photo by Pen Waggener
Tips for Interviewing One of the World’s Most Accomplished Liars
Five years ago this month, Bernie Madoff was arrested at his Manhattan penthouse, thus ending the biggest Ponzi scheme the world has ever known.
Award-winning financial writer Diana Henriques was the first journalist to interview Madoff after his incarceration. She chronicled the unfolding scandal for the NYTimes and has written a masterful account of Madoff’s fraud and its global repercussions.
In the prologue of The Wizard of Lies: Bernie Madoff and the Death of Trust, the author describes her experience of interviewing the man who fooled friends, family, and most of Wall Street for decades, to the tune of $65 billion:
“He is soft-spoken and intense, with occasional flashes of wit…Throughout, he seems unfailingly candid, earnest, and trustworthy.
“But then, he always does, even when he is lying. That is his talent and his curse.”
In her decades covering the financial sector, Henriques has seen her share of scammers and spinners. But Madoff’s crime shocked even the most skeptical old hands of high finance. Henriques describes Madoff as a “Wall Street statesman” — a well-respected investment manager who pioneered electronic trading and once chaired the NASDAQ. The real Madoff — a hapless fraud, running an unsustainable skyscraper built of cards and deluding himself that he would succeed — lay just beneath the surface, invisible to all but a few, whose warnings went unheeded.
His “fatal gift,” the author says, was a “magical ability to win people, to always claim the benefit of the doubt, to explain away the uncomfortable reality.”
In part one of our Q&A, Henriques describes her strategies for interviewing a singularly accomplished liar like Madoff — how to talk a gifted manipulator into agreeing to a face-to-face, how to separate truth from fiction, and how to steel yourself against a conman’s constant spin:
1. Appeal to his ego.
I started requesting an interview with Madoff the minute he was arrested. I got absolutely nowhere for more than a year. In the fall of 2009, this first wave of quickie books started to hit the marketplace. As you might predict, Madoff is a cartoon’s figure, almost, in those books. None of the authors knew him from his years on the street, as I had.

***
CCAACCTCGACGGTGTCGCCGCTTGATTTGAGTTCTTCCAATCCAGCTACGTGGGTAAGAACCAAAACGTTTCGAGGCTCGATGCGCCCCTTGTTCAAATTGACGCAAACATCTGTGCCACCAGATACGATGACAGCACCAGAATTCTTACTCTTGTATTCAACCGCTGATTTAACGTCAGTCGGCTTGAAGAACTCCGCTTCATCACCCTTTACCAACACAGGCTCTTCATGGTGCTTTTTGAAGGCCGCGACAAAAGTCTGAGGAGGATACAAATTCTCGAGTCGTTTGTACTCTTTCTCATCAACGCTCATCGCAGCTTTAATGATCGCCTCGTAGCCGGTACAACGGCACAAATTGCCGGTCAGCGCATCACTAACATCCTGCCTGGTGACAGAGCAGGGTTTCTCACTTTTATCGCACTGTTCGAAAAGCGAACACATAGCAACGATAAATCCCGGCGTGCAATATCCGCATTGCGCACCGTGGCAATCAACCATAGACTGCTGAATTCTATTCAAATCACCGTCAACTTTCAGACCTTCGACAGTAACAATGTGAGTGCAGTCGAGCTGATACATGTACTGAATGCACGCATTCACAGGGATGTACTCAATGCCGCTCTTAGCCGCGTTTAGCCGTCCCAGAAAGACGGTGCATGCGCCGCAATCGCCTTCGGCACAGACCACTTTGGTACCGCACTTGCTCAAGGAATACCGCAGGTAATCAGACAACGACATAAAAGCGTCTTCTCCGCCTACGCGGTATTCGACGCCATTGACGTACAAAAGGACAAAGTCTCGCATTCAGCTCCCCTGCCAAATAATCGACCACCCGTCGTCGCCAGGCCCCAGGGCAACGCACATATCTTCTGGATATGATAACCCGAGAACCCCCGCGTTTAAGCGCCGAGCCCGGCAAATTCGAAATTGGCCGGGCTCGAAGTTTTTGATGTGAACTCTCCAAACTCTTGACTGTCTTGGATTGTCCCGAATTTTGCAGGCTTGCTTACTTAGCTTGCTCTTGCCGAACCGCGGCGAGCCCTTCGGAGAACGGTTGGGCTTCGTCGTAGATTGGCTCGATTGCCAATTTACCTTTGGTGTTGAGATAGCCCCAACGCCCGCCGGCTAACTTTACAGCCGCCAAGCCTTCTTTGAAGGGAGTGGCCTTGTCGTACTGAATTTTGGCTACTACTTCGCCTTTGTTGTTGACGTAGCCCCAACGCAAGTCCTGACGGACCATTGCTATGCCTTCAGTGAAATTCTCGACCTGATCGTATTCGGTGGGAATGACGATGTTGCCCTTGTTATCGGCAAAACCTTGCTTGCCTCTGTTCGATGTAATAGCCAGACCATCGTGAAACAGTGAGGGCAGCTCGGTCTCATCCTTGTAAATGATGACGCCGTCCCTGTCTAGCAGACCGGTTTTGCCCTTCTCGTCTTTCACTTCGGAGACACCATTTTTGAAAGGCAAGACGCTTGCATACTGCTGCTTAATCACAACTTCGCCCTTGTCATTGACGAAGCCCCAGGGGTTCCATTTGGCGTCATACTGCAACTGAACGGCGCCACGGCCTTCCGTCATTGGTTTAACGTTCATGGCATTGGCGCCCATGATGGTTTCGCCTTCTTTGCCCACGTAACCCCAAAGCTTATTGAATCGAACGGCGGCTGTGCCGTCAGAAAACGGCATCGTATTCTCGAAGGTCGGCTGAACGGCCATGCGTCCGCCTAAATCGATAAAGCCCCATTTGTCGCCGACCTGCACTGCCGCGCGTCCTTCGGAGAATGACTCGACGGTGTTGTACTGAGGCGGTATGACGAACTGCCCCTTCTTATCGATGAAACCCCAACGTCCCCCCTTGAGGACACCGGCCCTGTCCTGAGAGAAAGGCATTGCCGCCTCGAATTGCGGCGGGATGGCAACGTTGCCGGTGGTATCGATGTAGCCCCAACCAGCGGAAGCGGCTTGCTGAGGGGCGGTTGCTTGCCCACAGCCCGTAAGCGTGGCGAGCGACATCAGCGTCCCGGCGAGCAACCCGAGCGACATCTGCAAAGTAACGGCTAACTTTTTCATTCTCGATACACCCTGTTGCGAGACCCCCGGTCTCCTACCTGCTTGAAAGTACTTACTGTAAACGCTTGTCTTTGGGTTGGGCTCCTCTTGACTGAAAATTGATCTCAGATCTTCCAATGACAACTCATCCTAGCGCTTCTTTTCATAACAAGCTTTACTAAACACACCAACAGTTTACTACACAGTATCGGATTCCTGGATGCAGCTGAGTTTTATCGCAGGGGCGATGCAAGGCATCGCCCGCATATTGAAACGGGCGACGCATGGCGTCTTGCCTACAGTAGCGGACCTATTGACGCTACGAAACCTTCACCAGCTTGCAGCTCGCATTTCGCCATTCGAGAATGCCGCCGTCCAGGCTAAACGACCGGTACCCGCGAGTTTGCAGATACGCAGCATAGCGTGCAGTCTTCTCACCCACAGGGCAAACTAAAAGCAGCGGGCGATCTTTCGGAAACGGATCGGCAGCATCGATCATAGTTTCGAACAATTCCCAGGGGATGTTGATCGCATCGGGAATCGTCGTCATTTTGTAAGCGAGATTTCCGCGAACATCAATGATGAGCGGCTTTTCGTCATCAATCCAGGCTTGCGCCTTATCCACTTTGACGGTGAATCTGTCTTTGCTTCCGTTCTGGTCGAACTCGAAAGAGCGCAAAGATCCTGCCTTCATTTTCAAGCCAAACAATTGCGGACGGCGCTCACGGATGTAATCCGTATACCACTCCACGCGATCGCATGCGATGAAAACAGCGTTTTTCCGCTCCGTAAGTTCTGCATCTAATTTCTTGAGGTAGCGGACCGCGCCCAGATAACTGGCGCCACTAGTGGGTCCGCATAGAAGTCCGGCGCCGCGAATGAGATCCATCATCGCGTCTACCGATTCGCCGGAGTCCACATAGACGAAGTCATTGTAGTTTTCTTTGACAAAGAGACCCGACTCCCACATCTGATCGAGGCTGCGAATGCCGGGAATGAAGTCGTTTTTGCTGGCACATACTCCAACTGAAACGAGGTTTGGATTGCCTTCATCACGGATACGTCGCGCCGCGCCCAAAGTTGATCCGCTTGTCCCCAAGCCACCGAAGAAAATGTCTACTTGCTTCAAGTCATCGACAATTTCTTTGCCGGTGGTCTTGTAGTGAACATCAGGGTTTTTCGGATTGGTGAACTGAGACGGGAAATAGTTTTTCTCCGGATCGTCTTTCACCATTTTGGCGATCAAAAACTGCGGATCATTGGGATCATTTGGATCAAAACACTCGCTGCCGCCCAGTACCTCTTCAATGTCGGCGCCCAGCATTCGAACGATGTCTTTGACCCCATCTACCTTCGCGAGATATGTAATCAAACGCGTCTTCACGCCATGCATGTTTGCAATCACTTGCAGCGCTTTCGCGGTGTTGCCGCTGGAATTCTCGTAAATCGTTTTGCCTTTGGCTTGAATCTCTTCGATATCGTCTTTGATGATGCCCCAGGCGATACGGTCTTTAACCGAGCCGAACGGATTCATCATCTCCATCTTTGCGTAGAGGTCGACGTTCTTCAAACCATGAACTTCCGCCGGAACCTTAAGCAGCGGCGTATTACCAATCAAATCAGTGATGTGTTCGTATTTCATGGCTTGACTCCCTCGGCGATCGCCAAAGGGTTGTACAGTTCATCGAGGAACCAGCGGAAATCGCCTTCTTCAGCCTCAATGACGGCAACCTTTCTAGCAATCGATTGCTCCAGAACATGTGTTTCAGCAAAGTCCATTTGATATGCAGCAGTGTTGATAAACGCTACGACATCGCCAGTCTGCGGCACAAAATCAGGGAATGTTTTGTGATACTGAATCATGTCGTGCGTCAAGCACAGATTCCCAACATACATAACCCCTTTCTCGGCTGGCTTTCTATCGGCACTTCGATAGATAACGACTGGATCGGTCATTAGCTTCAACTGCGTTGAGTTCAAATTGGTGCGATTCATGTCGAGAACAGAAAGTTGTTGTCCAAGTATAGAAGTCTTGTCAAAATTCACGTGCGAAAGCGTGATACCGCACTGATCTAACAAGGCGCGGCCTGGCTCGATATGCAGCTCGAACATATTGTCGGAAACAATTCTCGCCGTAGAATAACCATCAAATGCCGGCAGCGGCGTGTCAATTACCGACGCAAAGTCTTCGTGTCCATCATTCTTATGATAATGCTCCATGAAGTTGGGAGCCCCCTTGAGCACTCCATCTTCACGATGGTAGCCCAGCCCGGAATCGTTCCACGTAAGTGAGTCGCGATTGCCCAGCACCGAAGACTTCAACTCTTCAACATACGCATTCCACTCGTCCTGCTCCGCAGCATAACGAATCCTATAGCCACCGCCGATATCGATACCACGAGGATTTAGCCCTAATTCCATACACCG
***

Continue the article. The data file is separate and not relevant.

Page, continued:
I used that, frankly. I went back to him and said, “If you don’t cooperate with what we hope will be the definitive account of your story, this is all history is going to have, this two-dimensional cartoon figure, a total caricature of who you really are. Don’t you want to leave for your family, your grandchildren, their children, a more human portrait of who you are and how this happened?”
That got an answer, finally. He wrote me back that fall and said, “Well, I can’t really give an interview yet, but if I do give an interview, you will be at the top of my list.” It was the classic Madoff charm. He flattered me about my career and said he respected me all these years, so I would certainly be at the top of his list.
I kept writing him every month or so, “I’m still hoping, still waiting.”
2. Do your homework.
Meanwhile, I had a book to write. I assumed I was not going to get Madoff for this book, and that meant I had to talk to every other single human being on the planet that I could reach about Madoff.
Do not encounter a liar unprepared.
By the time he finally agreed in the summer of 2010 to talk to me, and we went through the prison bureaucracy of arranging an in-prison visit, I had already written a draft of the book without it. I had done an immense amount of research beforehand. I think the takeaway lesson from that is do not encounter a liar unprepared.
You absolutely must have done more homework that you ever imagined possible. That allowed me to go to that interview with a very clear idea of what the document record was, what other witnesses had said, what had emerged in the various lawsuits, and so forth, to confront him.
3. Meet face-to-face.
More important than anything that he could tell me, either factually or in terms of emotions and attitude, was a chance for me to see how he worked, how he presented himself and explained himself to people. It was that experience that allowed me to appreciate the seeds of his success, like what had made him so incredibly believable and trusted over the years, the way he deftly drew people in with praise, with flattery, with every appearance of personal interest and fascination.
They don’t call them ‘con artists’ for no reason. It is an artistry. There’s no way anyone could tell you about it. I know even my attempts at describing it fall short because Madoff, in person, is very different from anything you had ever seen or read about schemes. He broke all the rules of Ponzi schemer. I would never have fully appreciated that if I hadn’t been able to meet him in person.
4. Start small, with simple fact questions…and be skeptical about the answers.
I opened the interview with a handful of very unthreatening questions, things about which he could lie to me, but factual questions that we have not been able to find in the public record. None of them were make-or-break things, but they were kind of a test to let him how well-prepared I was. It was little things like, “What exactly did your father die of? What exactly was the story about Gibraltar Securities, this little securities firm that showed up in your family’s record with NCC troubles?”